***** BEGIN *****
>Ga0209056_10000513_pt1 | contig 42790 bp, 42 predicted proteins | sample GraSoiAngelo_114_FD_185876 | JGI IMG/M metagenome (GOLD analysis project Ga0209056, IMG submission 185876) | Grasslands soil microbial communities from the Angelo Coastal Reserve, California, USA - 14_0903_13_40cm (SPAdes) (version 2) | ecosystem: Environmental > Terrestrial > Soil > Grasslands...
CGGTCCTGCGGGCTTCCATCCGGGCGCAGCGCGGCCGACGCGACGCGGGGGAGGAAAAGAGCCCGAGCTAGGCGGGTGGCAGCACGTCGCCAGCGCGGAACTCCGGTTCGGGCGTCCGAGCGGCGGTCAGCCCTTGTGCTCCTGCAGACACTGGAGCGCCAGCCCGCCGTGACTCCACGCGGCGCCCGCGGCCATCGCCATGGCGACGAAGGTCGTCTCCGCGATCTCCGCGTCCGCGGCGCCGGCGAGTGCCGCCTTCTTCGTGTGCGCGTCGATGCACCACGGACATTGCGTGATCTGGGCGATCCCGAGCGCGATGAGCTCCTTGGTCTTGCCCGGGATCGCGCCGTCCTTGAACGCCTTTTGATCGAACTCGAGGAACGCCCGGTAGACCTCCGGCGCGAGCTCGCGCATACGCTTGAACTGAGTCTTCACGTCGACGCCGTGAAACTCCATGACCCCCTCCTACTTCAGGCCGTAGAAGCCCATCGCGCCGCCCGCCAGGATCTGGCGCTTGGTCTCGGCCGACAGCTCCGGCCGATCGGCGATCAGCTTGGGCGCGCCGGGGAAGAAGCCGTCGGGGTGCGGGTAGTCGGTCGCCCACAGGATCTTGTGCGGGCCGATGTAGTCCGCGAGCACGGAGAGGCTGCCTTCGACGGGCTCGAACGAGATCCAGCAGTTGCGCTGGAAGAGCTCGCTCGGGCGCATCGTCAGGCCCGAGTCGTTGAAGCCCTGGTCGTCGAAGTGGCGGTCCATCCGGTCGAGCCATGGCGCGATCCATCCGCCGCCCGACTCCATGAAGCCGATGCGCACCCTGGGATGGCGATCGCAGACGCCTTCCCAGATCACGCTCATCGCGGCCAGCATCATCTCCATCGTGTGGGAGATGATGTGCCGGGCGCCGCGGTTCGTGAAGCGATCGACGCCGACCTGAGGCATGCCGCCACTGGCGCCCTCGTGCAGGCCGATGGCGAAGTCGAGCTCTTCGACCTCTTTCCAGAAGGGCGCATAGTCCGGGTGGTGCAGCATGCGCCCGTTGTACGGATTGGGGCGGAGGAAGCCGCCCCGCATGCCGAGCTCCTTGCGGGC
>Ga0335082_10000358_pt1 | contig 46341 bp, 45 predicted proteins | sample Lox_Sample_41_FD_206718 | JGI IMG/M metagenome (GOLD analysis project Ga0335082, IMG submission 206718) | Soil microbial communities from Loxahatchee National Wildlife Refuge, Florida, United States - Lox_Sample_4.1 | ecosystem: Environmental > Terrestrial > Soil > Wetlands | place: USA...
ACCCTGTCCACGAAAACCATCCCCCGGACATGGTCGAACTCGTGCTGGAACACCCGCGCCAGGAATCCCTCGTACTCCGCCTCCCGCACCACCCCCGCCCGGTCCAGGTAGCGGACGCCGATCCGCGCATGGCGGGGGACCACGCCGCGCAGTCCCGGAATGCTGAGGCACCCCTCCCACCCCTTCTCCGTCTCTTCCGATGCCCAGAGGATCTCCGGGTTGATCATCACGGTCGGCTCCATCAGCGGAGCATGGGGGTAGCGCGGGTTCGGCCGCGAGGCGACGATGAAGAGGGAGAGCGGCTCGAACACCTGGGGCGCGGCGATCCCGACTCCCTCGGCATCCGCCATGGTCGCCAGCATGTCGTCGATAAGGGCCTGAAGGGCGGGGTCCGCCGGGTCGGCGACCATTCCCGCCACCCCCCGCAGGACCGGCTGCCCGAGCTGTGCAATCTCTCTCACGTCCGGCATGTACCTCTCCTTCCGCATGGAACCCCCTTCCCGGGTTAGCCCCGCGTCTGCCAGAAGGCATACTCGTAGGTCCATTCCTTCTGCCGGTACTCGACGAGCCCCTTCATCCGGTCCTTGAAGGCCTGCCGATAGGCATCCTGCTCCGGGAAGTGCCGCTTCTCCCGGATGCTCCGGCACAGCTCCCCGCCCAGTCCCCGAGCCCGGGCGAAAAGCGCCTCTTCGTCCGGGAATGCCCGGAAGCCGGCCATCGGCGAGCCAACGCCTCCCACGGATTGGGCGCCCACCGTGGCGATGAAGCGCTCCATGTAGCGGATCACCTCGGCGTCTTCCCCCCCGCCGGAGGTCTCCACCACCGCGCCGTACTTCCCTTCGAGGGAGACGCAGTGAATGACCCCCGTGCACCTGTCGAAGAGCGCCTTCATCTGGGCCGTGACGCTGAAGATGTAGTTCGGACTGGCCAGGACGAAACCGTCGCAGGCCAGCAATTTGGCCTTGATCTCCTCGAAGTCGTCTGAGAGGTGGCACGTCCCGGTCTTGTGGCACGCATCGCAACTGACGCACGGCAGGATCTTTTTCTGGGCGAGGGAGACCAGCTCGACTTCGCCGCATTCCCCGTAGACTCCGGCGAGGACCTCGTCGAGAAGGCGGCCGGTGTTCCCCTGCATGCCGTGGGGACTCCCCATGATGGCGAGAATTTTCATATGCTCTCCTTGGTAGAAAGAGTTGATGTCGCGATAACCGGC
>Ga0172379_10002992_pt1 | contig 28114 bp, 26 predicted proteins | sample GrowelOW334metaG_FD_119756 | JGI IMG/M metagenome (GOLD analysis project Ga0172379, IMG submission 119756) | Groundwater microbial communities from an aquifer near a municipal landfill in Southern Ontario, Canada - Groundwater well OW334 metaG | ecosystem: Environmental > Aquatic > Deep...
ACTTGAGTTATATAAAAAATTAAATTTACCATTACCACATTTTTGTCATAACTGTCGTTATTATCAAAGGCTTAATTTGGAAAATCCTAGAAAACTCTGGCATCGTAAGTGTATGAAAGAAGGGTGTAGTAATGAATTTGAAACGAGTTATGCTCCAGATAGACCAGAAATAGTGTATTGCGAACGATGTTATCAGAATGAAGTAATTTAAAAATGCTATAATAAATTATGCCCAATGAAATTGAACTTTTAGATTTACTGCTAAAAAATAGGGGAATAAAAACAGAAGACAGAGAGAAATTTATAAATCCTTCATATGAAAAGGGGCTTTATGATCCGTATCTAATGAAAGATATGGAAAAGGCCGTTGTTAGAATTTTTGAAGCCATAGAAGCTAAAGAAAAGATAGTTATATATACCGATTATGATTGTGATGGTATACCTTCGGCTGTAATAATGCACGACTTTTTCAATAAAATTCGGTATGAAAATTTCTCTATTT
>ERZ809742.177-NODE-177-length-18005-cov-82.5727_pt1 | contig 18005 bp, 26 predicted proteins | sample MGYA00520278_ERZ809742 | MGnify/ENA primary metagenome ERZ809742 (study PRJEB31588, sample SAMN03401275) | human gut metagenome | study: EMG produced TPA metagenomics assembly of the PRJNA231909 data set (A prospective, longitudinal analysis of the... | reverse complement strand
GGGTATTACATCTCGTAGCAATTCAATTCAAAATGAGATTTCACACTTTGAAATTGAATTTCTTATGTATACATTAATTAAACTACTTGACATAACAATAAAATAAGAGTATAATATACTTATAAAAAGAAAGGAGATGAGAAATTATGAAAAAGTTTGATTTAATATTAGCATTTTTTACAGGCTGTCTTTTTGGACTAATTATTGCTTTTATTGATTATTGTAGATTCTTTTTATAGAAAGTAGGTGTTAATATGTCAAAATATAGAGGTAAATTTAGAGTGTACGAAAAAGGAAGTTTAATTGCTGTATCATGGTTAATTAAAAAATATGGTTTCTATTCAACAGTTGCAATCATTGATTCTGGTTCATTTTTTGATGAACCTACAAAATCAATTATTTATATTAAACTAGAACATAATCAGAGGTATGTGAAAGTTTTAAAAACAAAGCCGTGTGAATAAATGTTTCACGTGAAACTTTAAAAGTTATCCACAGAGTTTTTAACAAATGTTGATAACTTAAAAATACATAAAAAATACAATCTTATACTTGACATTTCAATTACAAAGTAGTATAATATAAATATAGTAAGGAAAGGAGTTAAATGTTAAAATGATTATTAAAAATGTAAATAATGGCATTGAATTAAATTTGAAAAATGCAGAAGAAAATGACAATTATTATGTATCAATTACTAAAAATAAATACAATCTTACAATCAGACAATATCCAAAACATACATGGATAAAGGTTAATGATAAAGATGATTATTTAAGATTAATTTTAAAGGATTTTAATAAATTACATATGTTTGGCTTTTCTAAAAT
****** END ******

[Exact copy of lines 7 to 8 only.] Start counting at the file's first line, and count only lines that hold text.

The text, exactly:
>ERZ809742.177-NODE-177-length-18005-cov-82.5727_pt1 | contig 18005 bp, 26 predicted proteins | sample MGYA00520278_ERZ809742 | MGnify/ENA primary metagenome ERZ809742 (study PRJEB31588, sample SAMN03401275) | human gut metagenome | study: EMG produced TPA metagenomics assembly of the PRJNA231909 data set (A prospective, longitudinal analysis of the... | reverse complement strand
GGGTATTACATCTCGTAGCAATTCAATTCAAAATGAGATTTCACACTTTGAAATTGAATTTCTTATGTATACATTAATTAAACTACTTGACATAACAATAAAATAAGAGTATAATATACTTATAAAAAGAAAGGAGATGAGAAATTATGAAAAAGTTTGATTTAATATTAGCATTTTTTACAGGCTGTCTTTTTGGACTAATTATTGCTTTTATTGATTATTGTAGATTCTTTTTATAGAAAGTAGGTGTTAATATGTCAAAATATAGAGGTAAATTTAGAGTGTACGAAAAAGGAAGTTTAATTGCTGTATCATGGTTAATTAAAAAATATGGTTTCTATTCAACAGTTGCAATCATTGATTCTGGTTCATTTTTTGATGAACCTACAAAATCAATTATTTATATTAAACTAGAACATAATCAGAGGTATGTGAAAGTTTTAAAAACAAAGCCGTGTGAATAAATGTTTCACGTGAAACTTTAAAAGTTATCCACAGAGTTTTTAACAAATGTTGATAACTTAAAAATACATAAAAAATACAATCTTATACTTGACATTTCAATTACAAAGTAGTATAATATAAATATAGTAAGGAAAGGAGTTAAATGTTAAAATGATTATTAAAAATGTAAATAATGGCATTGAATTAAATTTGAAAAATGCAGAAGAAAATGACAATTATTATGTATCAATTACTAAAAATAAATACAATCTTACAATCAGACAATATCCAAAACATACATGGATAAAGGTTAATGATAAAGATGATTATTTAAGATTAATTTTAAAGGATTTTAATAAATTACATATGTTTGGCTTTTCTAAAAT